As I’ve stated in the past, I’m fascinated by the use of radio communications by governments for espionage and wartime use. When I came across this little nugget, I couldn’t resist. What a joy it will be for those of us that can’t quite make it over to visit Bletchley Park.
Bletchley Park (really hard to resist using “BP” for this one…..) has been trying to do this for quite some time. Dwindling funds, repairs needed for the site have just made this one of those “round to it” projects. Many documents are too fragile to handle at this time and will take awhile to get posted online, but it will indeed make for a fascinating online resource.
I’ve had the pleasure of actually getting my hands on real, wartime Enigma machine and it was REALLY NEAT!!! You can read about it, but there is nothing like actually using one to get you even more interested in this topic. Professor Tom Perera gives a number of great discussions at the New England ARRL Division convention in Boxboro Mass (I spoke to Tom at Dayton and he said there may not be a presentation this year). His site is a HUGE wealth of information on this topic (and CW keys). If you ever get the chance to hear him give a presentation – JUMP ON IT!!!!
As mentioned previously, since I was a kid (long before being a radio amateur) I’ve been fascinated by numbers stations. Every now and then I go on a search online to find more sites to satisfy my curiosities – there’s tons of ‘em out there.
This time, let me take you to the URL of Simon Mason, but he has a disclaimer about the material on his site:
The information presented in this section is for entertainment purposes only and does not disclose any information not already in the public domain. No assassination attempts are required! Thank you.
Rather tongue and cheek, but…… one can never be too sure!
His site looks rather old, but don’t let that discourage you – there is a TON of stuff here (and it’s updated). Not only are there plenty of pages devoted to various numbers stations, but a plethora of videos and radio shows devoted to the subject.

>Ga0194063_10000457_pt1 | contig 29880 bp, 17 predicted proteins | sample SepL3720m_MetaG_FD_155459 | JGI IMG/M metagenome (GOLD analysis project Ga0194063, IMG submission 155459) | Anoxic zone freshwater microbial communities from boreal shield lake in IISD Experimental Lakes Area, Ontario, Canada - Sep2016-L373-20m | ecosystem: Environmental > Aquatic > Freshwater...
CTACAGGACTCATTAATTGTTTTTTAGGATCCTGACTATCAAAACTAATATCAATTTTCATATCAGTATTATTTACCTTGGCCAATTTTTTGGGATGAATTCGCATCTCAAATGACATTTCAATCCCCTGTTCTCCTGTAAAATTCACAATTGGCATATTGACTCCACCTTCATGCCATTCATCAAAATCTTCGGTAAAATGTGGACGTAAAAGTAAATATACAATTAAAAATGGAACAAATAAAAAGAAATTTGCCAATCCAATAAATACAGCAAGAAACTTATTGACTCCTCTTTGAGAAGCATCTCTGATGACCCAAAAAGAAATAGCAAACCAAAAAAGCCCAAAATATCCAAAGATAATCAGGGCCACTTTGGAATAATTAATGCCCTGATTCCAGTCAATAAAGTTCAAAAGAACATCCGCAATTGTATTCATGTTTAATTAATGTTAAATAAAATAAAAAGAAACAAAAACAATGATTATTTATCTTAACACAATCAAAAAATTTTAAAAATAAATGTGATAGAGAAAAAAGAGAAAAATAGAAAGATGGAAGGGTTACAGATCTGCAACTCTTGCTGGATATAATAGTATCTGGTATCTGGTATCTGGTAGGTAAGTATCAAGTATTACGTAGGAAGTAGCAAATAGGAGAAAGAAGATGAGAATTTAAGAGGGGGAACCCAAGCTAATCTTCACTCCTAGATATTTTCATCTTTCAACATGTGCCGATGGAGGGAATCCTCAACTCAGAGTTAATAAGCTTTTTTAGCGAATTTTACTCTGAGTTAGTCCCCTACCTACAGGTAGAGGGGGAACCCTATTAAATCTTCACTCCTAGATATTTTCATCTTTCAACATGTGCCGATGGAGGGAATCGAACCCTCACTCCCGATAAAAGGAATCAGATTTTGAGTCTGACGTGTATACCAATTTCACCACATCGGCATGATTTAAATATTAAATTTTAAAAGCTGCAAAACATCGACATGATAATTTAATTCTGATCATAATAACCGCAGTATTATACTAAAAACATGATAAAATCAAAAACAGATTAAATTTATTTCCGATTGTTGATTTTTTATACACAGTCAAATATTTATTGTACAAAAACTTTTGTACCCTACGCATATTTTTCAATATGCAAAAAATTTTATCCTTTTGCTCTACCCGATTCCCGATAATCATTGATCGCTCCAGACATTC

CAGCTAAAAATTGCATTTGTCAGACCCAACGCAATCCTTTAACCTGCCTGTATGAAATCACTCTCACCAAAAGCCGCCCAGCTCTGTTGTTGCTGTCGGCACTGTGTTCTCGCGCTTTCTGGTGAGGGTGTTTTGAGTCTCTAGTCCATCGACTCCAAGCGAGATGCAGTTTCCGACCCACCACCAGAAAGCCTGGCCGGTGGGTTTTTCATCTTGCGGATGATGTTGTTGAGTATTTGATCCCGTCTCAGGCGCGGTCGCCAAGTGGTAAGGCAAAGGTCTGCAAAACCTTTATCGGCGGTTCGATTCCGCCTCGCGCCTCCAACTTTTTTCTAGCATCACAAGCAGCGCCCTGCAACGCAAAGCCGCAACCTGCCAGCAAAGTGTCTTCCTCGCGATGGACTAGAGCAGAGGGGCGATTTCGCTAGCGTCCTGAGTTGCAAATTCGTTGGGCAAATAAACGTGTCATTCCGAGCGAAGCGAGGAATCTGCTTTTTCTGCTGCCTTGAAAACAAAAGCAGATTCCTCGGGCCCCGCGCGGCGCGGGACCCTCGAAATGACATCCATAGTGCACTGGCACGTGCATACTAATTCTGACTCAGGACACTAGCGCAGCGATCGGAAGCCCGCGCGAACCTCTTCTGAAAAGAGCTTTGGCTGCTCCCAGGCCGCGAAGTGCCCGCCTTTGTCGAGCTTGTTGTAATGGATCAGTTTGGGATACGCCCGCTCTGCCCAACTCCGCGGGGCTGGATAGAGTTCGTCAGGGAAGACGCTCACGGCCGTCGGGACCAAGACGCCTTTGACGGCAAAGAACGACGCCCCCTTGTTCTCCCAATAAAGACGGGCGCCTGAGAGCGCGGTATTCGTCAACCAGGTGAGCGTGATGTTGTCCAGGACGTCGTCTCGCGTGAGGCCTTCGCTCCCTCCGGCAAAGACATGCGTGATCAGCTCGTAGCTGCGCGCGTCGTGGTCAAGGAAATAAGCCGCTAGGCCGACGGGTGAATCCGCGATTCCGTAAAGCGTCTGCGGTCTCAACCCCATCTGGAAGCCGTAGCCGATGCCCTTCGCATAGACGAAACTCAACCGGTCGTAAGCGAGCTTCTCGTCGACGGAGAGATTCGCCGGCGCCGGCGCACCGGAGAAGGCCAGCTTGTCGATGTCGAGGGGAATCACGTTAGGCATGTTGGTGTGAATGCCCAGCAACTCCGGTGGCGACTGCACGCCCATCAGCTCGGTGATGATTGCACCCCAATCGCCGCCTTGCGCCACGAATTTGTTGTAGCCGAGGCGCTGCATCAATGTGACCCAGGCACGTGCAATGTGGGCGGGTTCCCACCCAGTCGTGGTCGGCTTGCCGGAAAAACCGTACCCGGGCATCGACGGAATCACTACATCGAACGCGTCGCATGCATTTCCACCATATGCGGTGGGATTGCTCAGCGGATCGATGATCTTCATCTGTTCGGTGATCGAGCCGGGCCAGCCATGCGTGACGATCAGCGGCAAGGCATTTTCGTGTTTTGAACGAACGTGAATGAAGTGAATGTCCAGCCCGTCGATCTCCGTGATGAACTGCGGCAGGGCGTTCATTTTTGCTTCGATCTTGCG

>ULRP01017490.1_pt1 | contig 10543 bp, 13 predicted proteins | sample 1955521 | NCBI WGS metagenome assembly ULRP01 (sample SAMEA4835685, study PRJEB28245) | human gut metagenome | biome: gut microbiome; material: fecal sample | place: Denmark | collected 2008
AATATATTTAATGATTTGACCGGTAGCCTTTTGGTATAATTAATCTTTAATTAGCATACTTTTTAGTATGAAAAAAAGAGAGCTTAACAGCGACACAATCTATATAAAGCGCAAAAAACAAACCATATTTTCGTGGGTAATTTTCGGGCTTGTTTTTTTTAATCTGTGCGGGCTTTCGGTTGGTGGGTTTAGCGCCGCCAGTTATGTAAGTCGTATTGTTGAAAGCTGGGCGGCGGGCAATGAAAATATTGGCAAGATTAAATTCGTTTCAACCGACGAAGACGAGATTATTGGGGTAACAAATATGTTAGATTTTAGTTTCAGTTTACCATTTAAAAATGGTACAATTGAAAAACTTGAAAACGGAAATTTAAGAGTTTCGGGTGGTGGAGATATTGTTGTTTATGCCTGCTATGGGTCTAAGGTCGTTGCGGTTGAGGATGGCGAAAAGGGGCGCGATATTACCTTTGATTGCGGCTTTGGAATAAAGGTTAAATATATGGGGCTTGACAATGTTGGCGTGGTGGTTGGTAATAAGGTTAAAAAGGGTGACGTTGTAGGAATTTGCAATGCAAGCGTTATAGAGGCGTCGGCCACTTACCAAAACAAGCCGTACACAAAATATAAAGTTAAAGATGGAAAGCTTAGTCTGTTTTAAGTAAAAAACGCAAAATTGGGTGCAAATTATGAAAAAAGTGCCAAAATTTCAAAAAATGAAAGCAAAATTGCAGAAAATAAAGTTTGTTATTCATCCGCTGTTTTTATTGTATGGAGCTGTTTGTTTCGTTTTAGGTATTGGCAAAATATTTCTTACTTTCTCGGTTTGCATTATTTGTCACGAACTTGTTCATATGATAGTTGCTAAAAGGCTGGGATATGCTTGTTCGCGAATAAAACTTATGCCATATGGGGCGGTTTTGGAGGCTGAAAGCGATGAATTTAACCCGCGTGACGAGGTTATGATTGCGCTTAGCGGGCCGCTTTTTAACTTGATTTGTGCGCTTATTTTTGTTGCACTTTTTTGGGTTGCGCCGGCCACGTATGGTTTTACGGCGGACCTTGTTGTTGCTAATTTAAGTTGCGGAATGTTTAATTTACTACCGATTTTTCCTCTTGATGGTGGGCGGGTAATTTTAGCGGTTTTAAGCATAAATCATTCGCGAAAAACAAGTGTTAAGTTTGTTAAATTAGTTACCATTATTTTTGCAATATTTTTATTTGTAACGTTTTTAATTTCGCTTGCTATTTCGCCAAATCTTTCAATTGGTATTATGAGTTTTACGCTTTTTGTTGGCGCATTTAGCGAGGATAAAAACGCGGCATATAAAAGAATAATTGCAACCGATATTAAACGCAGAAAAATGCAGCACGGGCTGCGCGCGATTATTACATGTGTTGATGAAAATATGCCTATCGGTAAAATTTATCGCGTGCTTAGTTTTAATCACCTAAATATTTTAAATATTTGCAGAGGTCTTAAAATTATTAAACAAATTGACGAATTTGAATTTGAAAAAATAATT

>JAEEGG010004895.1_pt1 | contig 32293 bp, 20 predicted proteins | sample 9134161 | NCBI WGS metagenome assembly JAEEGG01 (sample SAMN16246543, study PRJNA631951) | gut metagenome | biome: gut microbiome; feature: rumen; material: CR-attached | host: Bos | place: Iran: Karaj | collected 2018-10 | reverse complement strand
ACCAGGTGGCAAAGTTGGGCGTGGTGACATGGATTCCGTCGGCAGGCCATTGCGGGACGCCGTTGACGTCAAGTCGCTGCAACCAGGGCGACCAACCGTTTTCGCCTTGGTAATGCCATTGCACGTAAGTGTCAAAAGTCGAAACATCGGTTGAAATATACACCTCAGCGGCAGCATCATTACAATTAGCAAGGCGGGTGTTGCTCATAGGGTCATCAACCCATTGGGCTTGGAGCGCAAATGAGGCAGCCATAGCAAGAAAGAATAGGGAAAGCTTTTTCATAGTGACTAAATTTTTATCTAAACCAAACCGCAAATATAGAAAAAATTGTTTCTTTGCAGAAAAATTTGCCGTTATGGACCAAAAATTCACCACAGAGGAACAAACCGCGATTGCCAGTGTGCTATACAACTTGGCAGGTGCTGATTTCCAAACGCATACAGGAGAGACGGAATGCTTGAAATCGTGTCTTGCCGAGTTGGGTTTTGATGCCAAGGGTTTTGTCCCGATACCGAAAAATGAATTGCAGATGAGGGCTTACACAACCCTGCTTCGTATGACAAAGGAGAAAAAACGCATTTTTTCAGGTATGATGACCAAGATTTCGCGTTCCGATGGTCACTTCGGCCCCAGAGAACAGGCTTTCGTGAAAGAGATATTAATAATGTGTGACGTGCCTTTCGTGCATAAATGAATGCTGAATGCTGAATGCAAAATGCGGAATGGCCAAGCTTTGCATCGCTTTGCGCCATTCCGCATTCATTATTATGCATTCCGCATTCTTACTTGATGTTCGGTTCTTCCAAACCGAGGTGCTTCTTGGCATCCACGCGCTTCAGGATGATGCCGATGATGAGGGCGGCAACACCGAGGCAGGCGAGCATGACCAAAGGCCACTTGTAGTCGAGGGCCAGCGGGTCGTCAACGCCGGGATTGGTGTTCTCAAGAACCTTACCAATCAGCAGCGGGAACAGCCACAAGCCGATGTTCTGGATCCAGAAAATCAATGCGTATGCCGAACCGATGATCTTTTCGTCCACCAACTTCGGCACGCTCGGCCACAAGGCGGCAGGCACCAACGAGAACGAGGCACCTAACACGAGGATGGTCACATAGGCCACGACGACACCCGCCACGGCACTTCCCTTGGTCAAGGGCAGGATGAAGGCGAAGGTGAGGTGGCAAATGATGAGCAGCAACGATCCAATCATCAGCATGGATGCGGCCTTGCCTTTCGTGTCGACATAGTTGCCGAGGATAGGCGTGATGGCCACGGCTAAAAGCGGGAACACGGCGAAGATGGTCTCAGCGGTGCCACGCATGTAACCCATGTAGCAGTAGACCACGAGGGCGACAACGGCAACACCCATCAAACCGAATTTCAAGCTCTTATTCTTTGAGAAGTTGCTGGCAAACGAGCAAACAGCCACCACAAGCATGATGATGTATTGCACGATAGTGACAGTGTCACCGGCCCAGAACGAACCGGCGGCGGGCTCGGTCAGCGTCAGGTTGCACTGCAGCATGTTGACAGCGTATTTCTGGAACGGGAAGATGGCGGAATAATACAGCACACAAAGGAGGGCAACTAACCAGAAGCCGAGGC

Simon has written a small book that is freely downloadable on his website called “Secret Signals: A Euronumbers Mystery” (available in HTML and MS Word format).
I can go on and on about the site, but just go check it out! If you like this sort of thing, you’ll be there for hours!
Even this old radio can listen in on those spooky numbers stations!
I’ve been fascinated by these numbers stations ever since I was a teenager and got my first glimpse of world band radio. It took me about a decade later to realize that there are large amounts of resources published on the phenomenon (in pulp, but later in on the web).
These sounds are all over the bands and still used today. I just watched an episode of the British show “Spooks” (MI-5 here in the states) where they were using numbers broadcasts and books in in a “write once” manner. You may also recognize some sounds from the film “Vanilla Sky”. They can invoke a weird, spooky mood.
I’m about to post a few links here that will get you started learning and listening to this weird stuff. Before the web, it took me about a decade to learn a lot about numbers stations. Talk about the beauty of the web.
Let’s see what Wikipedia has on the subject:
Numbers stations (or number stations) are shortwave radio stations of uncertain origin. They generally broadcast artificially generated voices reading streams of numbers, words, letters (sometimes using a spelling alphabet), tunes or Morse code. They are in a wide variety of languages and the voices are usually women’s, though sometimes men’s or children’s voices are used.
Evidence supports popular assumptions that the broadcasts are used to send messages to spies. This usage has not been publicly acknowledged by any government that may operate a numbers station, but in one case, Cuban numbers station espionage has been publicly prosecuted in a United States federal court.
Next, there is a PBS segment that gives a good introduction to numbers statins and the Conet project (which I’m giving you a link to later one). This is from the program “All Things Considered”. I admit, I don’t listen to NPR as much anymore (too much bias in politics for my taste/persuasion). But, this program is really neat. http://www.npr.org/templates/story/story.php?storyId=4167689 this link is for a short, 7 minute intro to numbers stations.
Here is what the Lincolnshire Poacher sounds like:
Try to get that tune out of your head. I think that is the/a UK military march.
This guy did a presentation at a ham radio club, he has A LOT of book references.
This should get you started on your journey. Many of these numbers stations are still out there and running. You don’t need an elaborate radio (though one that has sideband capability would be good). Enjoy and if you find any good sites, please post them in the comments below.